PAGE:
BRATTLEBORO -- Actress and talk show host Whoopi Goldberg received the first ever Landmark College LD Luminary Award which was presented at a fundraising event in New York City last week.
Goldberg, who has talked about her struggles with dyslexia, was on hand at the ceremony, which was held April 29 at the Museum of Arts and Design in Manhattan.
The live auction and gala was a fundraising event for the school's new $10 million Science, Technology & Innovation Center, and the college was able to bring in about $1.5 million for the project.
Landmark College President Peter Eden said the LD Luminary Award will be given out every year to a public figure who talks about learning disabilities and who helps to demystify the challenges that people with learning disabilities face.
"A Landmark College LD Luminary is someone who can educate society regarding the inadequate and archaic practices in higher education when it comes to bright individuals who learn differently, for example due to dyslexia or ADHD or ASD," Eden said. "Whoopi Goldberg is an excellent example of a person who, despite the challenges she faced in school, found a way to learn, found strategies to help her read, and through determination and resolve, has risen to great heights."
Goldberg, who won the Best Supporting Actress Oscar in 1991 for her role in "Ghost," praised Landmark College for "talking to kids like they're smart," adding, "I love that. Anytime I find people who get it, I'm grateful."
During her acceptance speech in New York Goldberg said she struggled to convince her teachers that she had trouble reading but was not having a hard time comprehending the ideas and concepts in the books.
"They thought I was lazy so they put me in the slow class," she told the crowd. "But my mom was a Head Start teacher, and she told me, 'You're not slow, you're just different.' You spend so much time convincing people, then you just give up."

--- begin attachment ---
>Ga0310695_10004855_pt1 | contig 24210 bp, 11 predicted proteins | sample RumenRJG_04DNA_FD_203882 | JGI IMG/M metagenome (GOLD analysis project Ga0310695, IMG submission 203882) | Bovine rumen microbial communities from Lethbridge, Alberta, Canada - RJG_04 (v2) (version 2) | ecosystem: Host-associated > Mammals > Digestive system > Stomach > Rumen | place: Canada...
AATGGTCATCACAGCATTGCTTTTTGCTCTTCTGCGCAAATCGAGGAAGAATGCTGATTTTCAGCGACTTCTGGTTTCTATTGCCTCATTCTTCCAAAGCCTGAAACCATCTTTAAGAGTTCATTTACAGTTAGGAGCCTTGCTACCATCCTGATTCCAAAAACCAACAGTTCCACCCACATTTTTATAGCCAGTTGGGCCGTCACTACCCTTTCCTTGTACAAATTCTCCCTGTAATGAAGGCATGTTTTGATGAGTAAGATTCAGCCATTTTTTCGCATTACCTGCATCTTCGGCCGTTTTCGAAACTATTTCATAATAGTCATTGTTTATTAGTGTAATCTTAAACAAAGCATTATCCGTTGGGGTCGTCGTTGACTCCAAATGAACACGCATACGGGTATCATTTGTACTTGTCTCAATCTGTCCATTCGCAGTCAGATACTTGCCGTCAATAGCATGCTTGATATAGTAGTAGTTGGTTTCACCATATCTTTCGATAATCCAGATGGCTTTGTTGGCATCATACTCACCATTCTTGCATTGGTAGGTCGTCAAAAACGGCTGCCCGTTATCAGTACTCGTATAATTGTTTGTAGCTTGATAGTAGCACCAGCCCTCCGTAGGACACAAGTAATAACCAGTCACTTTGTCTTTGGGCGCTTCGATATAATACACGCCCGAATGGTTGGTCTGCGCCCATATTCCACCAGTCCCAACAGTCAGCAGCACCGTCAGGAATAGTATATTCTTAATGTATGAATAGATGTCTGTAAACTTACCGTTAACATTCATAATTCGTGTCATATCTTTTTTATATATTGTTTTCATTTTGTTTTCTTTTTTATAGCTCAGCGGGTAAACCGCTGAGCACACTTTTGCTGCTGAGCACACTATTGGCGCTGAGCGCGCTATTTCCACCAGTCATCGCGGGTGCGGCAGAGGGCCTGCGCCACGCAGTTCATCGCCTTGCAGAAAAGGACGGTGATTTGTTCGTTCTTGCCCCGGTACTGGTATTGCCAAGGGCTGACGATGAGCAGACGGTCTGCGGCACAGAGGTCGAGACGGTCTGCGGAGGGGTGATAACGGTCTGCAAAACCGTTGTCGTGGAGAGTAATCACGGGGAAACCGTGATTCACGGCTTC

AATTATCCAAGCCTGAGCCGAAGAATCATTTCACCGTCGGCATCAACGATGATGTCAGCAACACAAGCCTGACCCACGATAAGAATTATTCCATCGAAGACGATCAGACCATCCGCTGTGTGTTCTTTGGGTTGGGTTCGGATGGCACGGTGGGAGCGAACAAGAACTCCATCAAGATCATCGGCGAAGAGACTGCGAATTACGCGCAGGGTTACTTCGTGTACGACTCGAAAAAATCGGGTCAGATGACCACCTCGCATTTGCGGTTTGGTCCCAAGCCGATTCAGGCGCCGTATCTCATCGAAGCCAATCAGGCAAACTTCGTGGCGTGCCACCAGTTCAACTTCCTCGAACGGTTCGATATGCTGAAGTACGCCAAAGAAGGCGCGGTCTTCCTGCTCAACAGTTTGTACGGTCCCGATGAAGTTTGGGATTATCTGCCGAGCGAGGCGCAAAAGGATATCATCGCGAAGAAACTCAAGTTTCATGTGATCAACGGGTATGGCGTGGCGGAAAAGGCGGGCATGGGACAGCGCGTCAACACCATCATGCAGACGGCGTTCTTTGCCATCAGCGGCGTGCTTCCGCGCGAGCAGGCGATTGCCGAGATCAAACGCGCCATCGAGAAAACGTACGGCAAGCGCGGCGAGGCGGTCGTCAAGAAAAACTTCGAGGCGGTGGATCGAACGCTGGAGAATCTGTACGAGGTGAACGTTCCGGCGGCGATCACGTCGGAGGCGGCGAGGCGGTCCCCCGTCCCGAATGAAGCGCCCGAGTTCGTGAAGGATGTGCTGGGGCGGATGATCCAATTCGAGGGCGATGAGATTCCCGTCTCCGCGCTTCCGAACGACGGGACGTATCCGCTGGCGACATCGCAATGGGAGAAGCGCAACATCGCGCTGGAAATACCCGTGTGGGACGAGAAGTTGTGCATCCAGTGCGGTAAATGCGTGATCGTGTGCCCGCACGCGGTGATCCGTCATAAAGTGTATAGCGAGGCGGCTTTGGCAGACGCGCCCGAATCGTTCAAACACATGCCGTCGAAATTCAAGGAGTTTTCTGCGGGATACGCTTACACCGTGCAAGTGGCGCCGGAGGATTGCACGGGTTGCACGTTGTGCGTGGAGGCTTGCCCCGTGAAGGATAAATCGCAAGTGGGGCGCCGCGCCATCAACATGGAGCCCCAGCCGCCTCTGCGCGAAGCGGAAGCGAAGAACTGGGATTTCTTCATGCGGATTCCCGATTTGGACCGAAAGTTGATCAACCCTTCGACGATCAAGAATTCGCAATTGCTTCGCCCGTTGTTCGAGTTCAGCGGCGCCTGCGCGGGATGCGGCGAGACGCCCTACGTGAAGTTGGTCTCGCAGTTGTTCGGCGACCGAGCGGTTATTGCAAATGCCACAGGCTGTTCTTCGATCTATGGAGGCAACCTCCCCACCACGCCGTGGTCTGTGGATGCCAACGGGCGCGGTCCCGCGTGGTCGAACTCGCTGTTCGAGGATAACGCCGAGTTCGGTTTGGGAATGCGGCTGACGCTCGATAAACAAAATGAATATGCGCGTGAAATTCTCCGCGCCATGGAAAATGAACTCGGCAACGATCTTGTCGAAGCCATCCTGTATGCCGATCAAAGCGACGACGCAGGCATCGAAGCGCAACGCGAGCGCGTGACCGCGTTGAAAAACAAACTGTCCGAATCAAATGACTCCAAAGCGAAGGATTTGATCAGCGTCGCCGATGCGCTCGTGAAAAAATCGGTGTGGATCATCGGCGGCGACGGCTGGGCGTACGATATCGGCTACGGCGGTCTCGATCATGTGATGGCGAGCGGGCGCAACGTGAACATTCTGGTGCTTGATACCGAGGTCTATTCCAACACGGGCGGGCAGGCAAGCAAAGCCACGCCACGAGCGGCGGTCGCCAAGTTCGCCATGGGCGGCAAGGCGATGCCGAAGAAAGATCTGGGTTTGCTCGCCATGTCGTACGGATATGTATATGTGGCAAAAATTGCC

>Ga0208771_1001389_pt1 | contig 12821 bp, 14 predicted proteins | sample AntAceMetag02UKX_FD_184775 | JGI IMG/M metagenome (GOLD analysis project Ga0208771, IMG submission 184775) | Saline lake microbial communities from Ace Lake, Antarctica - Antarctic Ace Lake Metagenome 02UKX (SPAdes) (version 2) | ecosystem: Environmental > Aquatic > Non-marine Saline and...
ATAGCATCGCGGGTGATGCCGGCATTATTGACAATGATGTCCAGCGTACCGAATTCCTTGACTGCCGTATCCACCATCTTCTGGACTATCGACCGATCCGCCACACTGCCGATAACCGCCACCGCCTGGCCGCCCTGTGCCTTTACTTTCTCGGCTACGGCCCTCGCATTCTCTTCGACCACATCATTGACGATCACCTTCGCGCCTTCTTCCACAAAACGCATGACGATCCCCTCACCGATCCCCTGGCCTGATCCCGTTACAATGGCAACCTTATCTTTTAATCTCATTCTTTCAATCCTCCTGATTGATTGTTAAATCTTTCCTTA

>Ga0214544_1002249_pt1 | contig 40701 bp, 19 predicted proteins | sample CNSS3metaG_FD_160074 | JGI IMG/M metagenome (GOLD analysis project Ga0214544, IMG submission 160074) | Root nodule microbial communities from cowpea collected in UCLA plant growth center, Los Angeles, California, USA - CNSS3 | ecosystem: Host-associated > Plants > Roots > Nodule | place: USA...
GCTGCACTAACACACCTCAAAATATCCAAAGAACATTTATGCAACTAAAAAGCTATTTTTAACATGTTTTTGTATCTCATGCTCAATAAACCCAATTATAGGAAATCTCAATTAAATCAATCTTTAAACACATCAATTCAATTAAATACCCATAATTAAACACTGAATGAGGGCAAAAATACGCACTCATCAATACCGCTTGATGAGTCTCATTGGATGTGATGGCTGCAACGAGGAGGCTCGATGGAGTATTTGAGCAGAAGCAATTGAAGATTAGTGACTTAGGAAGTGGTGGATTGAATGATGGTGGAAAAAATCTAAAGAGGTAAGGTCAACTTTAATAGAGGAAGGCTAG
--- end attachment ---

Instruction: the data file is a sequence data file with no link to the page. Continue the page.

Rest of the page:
The following day she talked about Landmark College while co-hosting ABC-TV's "The View."
"These guys have put this college together, and it's so magnificent when you see these kids saying, 'I came in here with my head down, and now my head is up,'" Goldberg said. "I was happy to get this award. I just wish (Landmark College) had been around. I periodically wonder what it would have been like to go to college."
"The Landmark College LD Luminary Award recognizes people in the public eye who are helping to demystify learning disabilities," Eden said. "Whoopi now influences countless others with LD, as they search for the right educational model, and the confidence needed to turn a difference into a strength."
Landmark College announced earlier this year that it was launching a public campaign to help raise money for a science, technology, engineering and math center, which will be built in the middle of the Putney campus.
The 28,500-square-foot educational center will be the first new building on campus in almost 30 years and the school hopes to open the new building in August 2015.
The new STEM center is being built after the college received its largest single gift in the school's history: A $2 million donation toward the center from the Tambour Foundation.
Landmark Alumna Nicole Goodnor MacFarlane, who attended the Putney College from 1996 to 1998, helped secure the foundation grant.
The new center will be named for MacFarlane, who was also at the event in New York where she was given the Landmark College accolade by Board of Trustees Chairman Robert Lewis.
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